My nine-year-old Corgi, Margaret Elizabeth (such a feminine name for such an unfeminine dog!), exudes tomboy. She is a boy with female parts. A goy or a birl. I look out the French doors of my room and she could either be rolling around on the grass in the backyard, as though she is having a grand mal seizure, or chasing one of the many lizards that live back there.
On my 31st birthday last July, I wanted to take her to the Huntington Beach dog beach. I could see it now: she was going to have a blast splashing and playing in the waves with the other dogs! Her inner boy could come out!
At least, that’s how I imagined it.
What dog wouldn’t love spending a day here?
Here’s what happened:
Erin: Maggie, you’re going to have fun, I love the beach!
Maggie: I hope so, just not sure about this stuff under my feet. I don’t really like it.
Erin: It’s called sand. It’s hard at first, but you’ll have so much fun you’ll forget about it.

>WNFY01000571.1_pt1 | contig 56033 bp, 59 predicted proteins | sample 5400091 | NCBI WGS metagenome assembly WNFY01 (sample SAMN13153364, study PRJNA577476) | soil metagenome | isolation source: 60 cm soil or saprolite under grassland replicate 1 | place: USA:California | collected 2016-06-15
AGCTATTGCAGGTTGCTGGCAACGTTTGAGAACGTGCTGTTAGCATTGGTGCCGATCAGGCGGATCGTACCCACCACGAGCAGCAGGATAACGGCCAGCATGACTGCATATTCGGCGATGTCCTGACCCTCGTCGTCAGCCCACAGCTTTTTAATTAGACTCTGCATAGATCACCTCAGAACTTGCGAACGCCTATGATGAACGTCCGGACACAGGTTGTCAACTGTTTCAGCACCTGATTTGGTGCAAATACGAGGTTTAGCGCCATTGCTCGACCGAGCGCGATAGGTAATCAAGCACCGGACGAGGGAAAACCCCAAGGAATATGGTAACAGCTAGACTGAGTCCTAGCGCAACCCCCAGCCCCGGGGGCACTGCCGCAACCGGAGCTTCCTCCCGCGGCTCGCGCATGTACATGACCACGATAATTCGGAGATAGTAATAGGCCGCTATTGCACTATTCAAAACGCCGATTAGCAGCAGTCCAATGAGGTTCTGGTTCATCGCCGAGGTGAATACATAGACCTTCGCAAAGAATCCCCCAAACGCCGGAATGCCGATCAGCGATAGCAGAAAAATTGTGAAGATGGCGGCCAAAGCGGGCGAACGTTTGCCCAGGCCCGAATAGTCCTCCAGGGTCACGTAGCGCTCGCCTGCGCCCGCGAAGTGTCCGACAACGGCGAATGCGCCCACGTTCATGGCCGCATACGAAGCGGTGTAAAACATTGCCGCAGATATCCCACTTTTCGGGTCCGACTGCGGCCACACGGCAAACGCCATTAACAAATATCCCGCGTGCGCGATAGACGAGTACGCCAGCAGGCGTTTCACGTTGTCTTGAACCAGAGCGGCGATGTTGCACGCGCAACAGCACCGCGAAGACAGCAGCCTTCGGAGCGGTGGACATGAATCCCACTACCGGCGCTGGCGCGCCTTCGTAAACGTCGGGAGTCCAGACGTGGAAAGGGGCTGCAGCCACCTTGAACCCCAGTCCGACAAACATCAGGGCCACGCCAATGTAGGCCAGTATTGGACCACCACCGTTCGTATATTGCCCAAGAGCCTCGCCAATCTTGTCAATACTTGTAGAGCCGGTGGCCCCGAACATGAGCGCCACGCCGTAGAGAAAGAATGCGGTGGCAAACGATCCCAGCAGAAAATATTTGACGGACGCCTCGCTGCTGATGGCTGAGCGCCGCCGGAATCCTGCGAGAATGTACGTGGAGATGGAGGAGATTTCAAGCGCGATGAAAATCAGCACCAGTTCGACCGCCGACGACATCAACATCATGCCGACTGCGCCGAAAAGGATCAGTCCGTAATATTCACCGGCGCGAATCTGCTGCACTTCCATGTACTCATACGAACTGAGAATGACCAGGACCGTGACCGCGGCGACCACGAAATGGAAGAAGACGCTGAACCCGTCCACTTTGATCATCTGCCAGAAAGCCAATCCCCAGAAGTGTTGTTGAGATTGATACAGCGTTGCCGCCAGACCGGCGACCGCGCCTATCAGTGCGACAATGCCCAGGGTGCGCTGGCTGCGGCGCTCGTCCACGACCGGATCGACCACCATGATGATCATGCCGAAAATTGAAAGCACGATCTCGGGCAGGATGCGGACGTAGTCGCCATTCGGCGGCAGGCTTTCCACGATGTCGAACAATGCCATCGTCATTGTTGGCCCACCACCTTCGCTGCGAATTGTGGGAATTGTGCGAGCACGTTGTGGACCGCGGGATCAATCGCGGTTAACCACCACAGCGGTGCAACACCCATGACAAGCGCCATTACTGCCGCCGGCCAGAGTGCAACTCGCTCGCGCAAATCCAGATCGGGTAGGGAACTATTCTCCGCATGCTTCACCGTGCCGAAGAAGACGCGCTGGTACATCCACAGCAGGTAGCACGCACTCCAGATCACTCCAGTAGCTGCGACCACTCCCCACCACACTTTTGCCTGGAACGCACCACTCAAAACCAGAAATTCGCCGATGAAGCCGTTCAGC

Answer: my dog.
Claiming our spot:
(Watching the other dogs playing in the water. There were Labs, Beagles, and mutts. No Corgi. Yet.)
Erin: Let’s go down by the water.
Maggie: What’s water?
Erin: It’s like what you drink, but at the beach you play in it. Look at how much fun those dogs are having!
Maggie having no part of it.
Without even getting a paw wet, my goy had had enough. We spent another hour at the beach, occasionally one of my family members taking her back to the water, with no success. She was
braver more comfortable on the blanket.
What. A. Day.
When we finally left—none too soon for Maggie—my dog rested the whole way home and a lot of the next day. She was exhausted. FROM WHAT, I still wonder.
Maybe next time we’ll try the mountains. Or the desert. Or even the backyard. Just not the beach.